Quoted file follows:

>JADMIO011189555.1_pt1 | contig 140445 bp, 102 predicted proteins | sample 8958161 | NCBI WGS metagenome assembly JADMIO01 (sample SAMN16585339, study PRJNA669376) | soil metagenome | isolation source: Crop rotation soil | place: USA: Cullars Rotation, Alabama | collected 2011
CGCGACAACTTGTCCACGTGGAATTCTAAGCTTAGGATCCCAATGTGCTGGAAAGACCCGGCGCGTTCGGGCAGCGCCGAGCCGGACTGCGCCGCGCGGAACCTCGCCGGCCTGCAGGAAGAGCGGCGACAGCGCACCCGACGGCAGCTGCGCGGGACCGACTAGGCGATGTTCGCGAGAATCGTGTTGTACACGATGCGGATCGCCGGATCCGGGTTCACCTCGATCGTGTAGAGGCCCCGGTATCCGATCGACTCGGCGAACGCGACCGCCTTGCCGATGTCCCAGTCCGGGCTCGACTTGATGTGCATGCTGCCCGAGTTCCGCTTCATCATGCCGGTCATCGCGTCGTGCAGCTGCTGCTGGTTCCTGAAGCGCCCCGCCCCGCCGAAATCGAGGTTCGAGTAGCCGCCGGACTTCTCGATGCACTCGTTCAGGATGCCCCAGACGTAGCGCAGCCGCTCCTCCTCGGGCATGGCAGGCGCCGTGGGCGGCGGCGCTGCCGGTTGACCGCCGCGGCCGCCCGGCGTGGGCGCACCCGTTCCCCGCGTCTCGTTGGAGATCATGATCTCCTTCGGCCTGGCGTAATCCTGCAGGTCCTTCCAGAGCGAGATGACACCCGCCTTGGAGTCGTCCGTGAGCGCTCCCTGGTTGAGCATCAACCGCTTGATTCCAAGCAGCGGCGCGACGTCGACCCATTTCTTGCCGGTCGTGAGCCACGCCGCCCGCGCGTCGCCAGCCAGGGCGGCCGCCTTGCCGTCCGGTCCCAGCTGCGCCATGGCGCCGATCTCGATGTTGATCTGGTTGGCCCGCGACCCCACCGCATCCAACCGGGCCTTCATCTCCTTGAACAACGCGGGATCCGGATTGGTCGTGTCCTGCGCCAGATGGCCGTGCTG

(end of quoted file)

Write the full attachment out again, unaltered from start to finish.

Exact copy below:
>JADMIO011189555.1_pt1 | contig 140445 bp, 102 predicted proteins | sample 8958161 | NCBI WGS metagenome assembly JADMIO01 (sample SAMN16585339, study PRJNA669376) | soil metagenome | isolation source: Crop rotation soil | place: USA: Cullars Rotation, Alabama | collected 2011
CGCGACAACTTGTCCACGTGGAATTCTAAGCTTAGGATCCCAATGTGCTGGAAAGACCCGGCGCGTTCGGGCAGCGCCGAGCCGGACTGCGCCGCGCGGAACCTCGCCGGCCTGCAGGAAGAGCGGCGACAGCGCACCCGACGGCAGCTGCGCGGGACCGACTAGGCGATGTTCGCGAGAATCGTGTTGTACACGATGCGGATCGCCGGATCCGGGTTCACCTCGATCGTGTAGAGGCCCCGGTATCCGATCGACTCGGCGAACGCGACCGCCTTGCCGATGTCCCAGTCCGGGCTCGACTTGATGTGCATGCTGCCCGAGTTCCGCTTCATCATGCCGGTCATCGCGTCGTGCAGCTGCTGCTGGTTCCTGAAGCGCCCCGCCCCGCCGAAATCGAGGTTCGAGTAGCCGCCGGACTTCTCGATGCACTCGTTCAGGATGCCCCAGACGTAGCGCAGCCGCTCCTCCTCGGGCATGGCAGGCGCCGTGGGCGGCGGCGCTGCCGGTTGACCGCCGCGGCCGCCCGGCGTGGGCGCACCCGTTCCCCGCGTCTCGTTGGAGATCATGATCTCCTTCGGCCTGGCGTAATCCTGCAGGTCCTTCCAGAGCGAGATGACACCCGCCTTGGAGTCGTCCGTGAGCGCTCCCTGGTTGAGCATCAACCGCTTGATTCCAAGCAGCGGCGCGACGTCGACCCATTTCTTGCCGGTCGTGAGCCACGCCGCCCGCGCGTCGCCAGCCAGGGCGGCCGCCTTGCCGTCCGGTCCCAGCTGCGCCATGGCGCCGATCTCGATGTTGATCTGGTTGGCCCGCGACCCCACCGCATCCAACCGGGCCTTCATCTCCTTGAACAACGCGGGATCCGGATTGGTCGTGTCCTGCGCCAGATGGCCGTGCTG